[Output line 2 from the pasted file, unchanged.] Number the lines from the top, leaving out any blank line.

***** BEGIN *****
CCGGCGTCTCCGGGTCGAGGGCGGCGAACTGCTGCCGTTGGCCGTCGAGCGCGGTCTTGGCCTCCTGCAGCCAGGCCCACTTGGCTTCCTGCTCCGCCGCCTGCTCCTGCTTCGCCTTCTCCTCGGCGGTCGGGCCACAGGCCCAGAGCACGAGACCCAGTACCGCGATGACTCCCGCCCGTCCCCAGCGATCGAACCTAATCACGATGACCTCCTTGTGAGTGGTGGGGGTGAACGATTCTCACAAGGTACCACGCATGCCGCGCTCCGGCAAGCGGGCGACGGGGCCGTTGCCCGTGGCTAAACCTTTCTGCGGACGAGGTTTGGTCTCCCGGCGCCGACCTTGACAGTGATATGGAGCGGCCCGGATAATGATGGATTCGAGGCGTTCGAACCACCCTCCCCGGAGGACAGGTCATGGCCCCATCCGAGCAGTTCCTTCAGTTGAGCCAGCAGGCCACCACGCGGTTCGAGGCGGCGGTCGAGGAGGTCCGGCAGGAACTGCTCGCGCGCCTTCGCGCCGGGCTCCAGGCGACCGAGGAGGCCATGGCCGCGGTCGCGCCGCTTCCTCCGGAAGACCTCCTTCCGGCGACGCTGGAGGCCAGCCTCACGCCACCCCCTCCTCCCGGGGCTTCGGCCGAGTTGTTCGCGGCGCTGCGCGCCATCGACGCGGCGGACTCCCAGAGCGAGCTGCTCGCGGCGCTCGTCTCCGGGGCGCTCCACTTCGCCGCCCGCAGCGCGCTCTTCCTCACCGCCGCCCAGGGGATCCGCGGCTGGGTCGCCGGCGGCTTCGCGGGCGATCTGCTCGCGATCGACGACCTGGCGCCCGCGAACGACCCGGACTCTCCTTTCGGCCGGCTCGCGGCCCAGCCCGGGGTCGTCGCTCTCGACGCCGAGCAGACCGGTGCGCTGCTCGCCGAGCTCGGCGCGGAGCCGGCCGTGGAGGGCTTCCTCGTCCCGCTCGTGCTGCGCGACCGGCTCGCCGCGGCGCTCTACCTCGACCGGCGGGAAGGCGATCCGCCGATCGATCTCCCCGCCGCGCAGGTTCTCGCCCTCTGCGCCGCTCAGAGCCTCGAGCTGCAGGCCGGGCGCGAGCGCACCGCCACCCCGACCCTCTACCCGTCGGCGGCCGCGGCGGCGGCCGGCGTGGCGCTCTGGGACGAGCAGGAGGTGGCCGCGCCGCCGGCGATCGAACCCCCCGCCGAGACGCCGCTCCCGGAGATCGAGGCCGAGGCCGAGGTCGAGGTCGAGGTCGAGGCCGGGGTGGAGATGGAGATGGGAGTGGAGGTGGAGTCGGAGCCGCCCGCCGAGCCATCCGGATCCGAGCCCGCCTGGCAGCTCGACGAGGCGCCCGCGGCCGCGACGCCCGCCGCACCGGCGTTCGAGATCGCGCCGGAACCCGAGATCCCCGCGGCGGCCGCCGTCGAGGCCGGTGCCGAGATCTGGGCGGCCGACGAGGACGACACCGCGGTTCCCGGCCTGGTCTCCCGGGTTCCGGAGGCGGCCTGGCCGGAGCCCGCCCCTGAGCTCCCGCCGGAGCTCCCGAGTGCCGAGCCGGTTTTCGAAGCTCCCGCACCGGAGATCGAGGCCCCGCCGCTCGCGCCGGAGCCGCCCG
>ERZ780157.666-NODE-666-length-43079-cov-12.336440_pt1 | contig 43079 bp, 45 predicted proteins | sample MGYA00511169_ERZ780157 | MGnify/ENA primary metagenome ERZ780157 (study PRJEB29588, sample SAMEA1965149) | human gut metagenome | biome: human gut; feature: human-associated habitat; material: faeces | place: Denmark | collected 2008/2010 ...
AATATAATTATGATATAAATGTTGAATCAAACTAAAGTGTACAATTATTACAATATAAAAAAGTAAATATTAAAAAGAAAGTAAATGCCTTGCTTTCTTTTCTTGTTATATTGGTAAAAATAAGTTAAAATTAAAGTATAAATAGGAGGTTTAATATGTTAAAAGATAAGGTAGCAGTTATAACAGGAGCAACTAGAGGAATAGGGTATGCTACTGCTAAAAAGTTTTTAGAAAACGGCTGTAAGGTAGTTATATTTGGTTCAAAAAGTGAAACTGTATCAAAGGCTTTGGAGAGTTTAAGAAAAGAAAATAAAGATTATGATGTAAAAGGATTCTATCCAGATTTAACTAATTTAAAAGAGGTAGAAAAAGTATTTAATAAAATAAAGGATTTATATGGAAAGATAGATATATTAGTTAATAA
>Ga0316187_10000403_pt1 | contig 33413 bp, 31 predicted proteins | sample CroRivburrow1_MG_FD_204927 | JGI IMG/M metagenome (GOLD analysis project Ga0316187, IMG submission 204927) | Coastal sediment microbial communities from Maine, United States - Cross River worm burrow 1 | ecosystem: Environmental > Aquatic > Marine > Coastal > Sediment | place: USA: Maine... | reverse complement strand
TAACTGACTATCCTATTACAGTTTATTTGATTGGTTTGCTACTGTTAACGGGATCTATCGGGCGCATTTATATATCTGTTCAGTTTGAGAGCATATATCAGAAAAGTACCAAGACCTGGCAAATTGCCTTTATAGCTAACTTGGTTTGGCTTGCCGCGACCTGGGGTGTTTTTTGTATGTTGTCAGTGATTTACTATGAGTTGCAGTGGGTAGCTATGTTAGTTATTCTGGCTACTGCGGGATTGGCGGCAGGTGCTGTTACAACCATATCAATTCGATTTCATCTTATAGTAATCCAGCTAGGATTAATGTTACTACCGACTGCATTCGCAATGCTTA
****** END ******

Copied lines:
>ERZ780157.666-NODE-666-length-43079-cov-12.336440_pt1 | contig 43079 bp, 45 predicted proteins | sample MGYA00511169_ERZ780157 | MGnify/ENA primary metagenome ERZ780157 (study PRJEB29588, sample SAMEA1965149) | human gut metagenome | biome: human gut; feature: human-associated habitat; material: faeces | place: Denmark | collected 2008/2010 ...